Monday, 6 August 2007

The Cathedra

What makes a Cathedral? Is it size, or antiquity, or location? None of these: a Cathedral is simply a church that contains a Cathedra - the throne of the Bishop. It is when the Bishop is seated at his throne, surrounded by his clergy and faithful people, that the Diocese is most truly realised, and his teaching is most famously and powerfully proclaimed when pronounced from the throne - ex Cathedra.

The Cathedra at Westminster Cathedral is modelled on the Pope's own throne at his Cathedral of St John Lateran in Rome. It was a gift to Cardinal Vaughan from the Hierarchy of England and Wales in 1900. The Cardinal's coat of arms appears on the back of the Cathedra.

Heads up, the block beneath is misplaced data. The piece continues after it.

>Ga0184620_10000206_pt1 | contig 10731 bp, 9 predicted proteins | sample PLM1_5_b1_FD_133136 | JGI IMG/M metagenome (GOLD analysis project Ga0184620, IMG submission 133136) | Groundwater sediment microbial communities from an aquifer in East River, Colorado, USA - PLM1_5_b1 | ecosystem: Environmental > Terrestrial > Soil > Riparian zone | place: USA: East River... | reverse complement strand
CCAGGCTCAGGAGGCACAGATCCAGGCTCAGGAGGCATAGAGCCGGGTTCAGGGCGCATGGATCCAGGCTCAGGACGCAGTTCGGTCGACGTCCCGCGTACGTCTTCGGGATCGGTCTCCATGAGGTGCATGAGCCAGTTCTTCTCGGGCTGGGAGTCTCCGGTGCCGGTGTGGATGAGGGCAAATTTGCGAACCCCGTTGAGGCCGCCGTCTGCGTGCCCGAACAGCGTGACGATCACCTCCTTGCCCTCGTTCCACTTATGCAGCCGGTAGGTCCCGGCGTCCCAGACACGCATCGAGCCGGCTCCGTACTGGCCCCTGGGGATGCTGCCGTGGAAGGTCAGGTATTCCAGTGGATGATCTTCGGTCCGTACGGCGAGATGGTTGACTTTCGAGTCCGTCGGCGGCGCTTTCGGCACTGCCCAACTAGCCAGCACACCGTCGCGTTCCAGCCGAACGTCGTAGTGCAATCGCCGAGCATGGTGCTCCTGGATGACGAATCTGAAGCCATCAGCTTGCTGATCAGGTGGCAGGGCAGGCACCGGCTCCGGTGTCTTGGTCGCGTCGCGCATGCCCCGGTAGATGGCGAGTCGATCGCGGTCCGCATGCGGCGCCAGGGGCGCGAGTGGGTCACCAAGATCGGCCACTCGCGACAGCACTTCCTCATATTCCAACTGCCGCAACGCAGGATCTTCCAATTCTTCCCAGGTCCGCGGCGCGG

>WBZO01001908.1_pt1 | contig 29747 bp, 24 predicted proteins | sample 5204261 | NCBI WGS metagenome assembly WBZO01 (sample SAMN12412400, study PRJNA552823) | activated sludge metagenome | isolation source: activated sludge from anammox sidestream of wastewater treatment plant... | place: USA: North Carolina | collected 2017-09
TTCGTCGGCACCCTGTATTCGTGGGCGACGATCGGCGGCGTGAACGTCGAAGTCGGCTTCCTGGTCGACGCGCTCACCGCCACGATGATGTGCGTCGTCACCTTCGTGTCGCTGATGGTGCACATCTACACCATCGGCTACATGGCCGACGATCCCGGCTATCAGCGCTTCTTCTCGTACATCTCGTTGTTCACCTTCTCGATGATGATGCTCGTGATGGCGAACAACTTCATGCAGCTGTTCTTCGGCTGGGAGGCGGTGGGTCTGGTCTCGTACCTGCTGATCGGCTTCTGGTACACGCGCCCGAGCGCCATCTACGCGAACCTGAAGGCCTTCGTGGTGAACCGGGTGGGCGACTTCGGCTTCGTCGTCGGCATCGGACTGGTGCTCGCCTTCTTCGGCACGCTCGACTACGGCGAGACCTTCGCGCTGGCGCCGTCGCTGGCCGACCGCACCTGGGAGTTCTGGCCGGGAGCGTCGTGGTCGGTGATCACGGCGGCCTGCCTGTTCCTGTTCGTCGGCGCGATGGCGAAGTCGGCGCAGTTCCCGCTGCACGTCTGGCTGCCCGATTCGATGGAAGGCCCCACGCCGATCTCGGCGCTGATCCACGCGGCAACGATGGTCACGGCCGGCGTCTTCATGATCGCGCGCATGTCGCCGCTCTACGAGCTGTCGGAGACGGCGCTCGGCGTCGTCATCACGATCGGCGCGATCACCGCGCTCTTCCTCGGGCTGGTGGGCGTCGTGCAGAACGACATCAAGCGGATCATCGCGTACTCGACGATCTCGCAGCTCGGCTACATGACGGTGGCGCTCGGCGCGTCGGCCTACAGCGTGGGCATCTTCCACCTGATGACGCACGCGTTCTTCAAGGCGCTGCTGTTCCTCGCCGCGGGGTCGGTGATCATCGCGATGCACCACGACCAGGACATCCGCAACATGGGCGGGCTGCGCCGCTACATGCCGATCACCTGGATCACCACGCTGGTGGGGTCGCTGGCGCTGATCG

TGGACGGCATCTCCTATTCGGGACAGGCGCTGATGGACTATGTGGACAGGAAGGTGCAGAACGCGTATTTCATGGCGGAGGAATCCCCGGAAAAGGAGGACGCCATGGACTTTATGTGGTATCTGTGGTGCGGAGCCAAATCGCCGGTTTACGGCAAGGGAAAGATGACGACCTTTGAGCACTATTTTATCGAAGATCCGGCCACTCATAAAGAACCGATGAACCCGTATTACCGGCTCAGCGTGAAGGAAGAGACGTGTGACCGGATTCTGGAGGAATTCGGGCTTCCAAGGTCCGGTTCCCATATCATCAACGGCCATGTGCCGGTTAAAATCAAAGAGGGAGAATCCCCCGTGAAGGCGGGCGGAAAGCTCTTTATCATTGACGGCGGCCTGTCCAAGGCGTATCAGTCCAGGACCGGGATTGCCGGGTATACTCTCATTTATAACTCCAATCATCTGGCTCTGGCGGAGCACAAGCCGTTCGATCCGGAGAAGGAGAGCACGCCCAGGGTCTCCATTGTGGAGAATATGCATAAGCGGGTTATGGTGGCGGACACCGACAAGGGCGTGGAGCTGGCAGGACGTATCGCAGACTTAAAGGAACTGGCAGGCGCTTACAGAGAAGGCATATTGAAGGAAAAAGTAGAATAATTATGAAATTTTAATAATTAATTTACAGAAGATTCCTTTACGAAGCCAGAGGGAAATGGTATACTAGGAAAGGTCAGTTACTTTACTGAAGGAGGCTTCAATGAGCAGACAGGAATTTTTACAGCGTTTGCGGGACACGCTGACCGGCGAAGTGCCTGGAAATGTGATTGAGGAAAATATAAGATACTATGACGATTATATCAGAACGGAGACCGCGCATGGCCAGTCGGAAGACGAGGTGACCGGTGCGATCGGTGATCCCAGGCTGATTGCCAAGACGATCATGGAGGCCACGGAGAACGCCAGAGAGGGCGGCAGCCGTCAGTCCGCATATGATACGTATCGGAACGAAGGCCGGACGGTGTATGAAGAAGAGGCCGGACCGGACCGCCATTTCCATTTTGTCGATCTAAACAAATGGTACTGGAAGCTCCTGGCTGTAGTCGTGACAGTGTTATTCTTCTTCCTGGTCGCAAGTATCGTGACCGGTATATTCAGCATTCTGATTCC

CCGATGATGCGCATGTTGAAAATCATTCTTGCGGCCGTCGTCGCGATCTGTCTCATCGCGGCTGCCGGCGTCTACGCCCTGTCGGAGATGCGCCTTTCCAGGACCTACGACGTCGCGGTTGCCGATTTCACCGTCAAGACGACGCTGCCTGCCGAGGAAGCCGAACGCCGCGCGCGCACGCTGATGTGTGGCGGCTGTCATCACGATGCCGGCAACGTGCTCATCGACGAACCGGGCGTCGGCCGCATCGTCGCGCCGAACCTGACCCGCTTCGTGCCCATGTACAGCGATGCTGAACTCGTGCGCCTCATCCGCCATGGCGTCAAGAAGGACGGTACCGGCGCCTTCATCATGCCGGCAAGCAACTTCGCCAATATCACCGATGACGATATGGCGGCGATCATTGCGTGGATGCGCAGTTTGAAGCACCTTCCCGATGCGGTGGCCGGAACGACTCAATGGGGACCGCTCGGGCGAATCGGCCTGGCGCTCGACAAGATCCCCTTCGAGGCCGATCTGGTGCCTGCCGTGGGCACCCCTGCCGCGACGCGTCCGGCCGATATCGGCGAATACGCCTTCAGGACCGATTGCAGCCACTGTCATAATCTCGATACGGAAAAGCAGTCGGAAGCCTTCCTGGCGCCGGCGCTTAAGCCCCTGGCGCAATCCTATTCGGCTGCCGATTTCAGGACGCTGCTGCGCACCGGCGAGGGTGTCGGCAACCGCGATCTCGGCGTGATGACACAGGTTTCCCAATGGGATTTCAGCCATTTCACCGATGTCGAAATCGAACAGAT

The back of the throne is decorated with precious stone, set in geometric form.

The papal Cathedra, in Rome, has no canopy; one was required for Westminster, and so was supplied in wood. The canopy, and backing to the throne, is of walnut inlaid with holly and ebony.

When the Cardinal uses the throne, cushions are supplied, or for major ocasions it is covered completely in silk.

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